Jules laughs. “Delilah, you’ve been practicing the whole summer with him. I think he can handle a fifteen-minute bus ride without you.” Suddenly she grimaces. “Oh crap, don’t tell me you guys are going to be Gorilla-glued together, like BrAngelo,” Jules says, jerking her head toward Brianna and Angelo, the school’s power couple, who seem to have an uncanny ability to be making out on my locker at the exact moment I need to get inside. “I think it’s great that you have a hot new boyfriend, but you better not ditch me.”
“Are you kidding?” I say. “I’m going to need your help. Being around Oliver is like when you’re babysitting a toddler and you realize the entire house is a potential danger zone.”
“Perfect timing,” murmurs Jules as Oliver’s bus pulls up to the front of the school.
You know how there are some moments in your life when time just slows down? When you remember every minute detail: how the wind feels against your face, how the freshly cut grass smells, how the snippets of conversation become a dull background buzz, and how in that instant, there’s only the beat of your heart and the breath that you draw and the person whose eyes lock with yours?
Oliver is the last one to step off the bus. His black hair is ruffled by the breeze. He’s wearing the white shirt and jeans I picked out for him, and an unzipped hoodie. A leather satchel is strung across his chest, and his green eyes search the crowd.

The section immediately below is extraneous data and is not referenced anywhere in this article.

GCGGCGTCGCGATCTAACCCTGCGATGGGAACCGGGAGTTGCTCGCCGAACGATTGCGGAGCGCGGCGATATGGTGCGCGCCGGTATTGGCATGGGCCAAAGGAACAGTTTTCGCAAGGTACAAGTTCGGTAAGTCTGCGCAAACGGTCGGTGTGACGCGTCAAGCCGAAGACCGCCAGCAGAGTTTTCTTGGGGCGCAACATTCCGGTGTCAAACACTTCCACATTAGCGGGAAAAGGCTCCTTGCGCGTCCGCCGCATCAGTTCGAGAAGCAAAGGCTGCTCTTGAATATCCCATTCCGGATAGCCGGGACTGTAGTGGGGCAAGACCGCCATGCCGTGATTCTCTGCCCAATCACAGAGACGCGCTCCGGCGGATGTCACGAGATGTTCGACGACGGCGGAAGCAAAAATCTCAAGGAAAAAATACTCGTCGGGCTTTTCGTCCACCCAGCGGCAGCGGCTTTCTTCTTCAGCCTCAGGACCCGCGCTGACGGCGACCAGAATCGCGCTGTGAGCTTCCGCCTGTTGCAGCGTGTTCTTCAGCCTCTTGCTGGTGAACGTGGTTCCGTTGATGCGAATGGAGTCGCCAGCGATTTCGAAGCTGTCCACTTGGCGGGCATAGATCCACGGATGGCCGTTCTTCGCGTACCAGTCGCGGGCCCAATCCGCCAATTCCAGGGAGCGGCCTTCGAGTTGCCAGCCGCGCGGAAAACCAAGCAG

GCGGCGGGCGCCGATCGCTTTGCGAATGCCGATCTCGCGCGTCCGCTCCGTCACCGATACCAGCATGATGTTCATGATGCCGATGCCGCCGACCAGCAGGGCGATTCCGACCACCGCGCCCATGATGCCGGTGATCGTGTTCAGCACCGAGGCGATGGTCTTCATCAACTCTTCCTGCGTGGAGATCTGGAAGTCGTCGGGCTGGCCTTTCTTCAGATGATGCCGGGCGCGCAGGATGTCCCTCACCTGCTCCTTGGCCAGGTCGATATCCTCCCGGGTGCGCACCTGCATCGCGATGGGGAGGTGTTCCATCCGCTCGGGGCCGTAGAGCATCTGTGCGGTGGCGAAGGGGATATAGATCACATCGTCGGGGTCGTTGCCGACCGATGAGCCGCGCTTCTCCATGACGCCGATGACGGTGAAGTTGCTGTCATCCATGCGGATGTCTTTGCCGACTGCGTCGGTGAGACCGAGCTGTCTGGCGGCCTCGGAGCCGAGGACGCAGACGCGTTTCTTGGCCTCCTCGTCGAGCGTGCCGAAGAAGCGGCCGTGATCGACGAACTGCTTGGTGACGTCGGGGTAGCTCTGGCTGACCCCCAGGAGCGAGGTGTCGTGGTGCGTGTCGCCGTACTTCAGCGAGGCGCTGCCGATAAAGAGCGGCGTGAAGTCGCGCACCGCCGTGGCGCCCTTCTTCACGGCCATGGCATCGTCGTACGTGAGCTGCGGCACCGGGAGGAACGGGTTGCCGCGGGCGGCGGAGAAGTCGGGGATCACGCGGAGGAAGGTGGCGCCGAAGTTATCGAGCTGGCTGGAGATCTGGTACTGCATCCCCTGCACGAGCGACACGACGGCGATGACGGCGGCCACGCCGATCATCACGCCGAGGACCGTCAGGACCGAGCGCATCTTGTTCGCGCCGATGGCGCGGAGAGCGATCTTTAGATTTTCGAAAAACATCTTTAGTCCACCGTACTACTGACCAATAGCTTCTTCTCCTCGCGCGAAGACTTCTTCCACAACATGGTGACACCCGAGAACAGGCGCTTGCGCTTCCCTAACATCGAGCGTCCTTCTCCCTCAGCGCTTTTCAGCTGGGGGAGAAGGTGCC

When he sees me, a huge smile breaks across his face.
He walks toward me as if there aren’t three hundred people staring at him—the new kid—as if it doesn’t matter in the least that the popular girls are tossing their hair and batting their lashes like they’re at a photo shoot, or that the jocks are all sizing him up as competition. He walks as if the only thing he can see is me.
Oliver wraps his arms around me and swings me in a circle, like I weigh nothing at all. He sets me down, then gently holds my face in his hands, looking at me as if he has found treasure. “Hello,” he says, and he kisses me.
I can feel everyone’s eyes on me, their mouths gaping.
Not gonna lie: I could get used to this.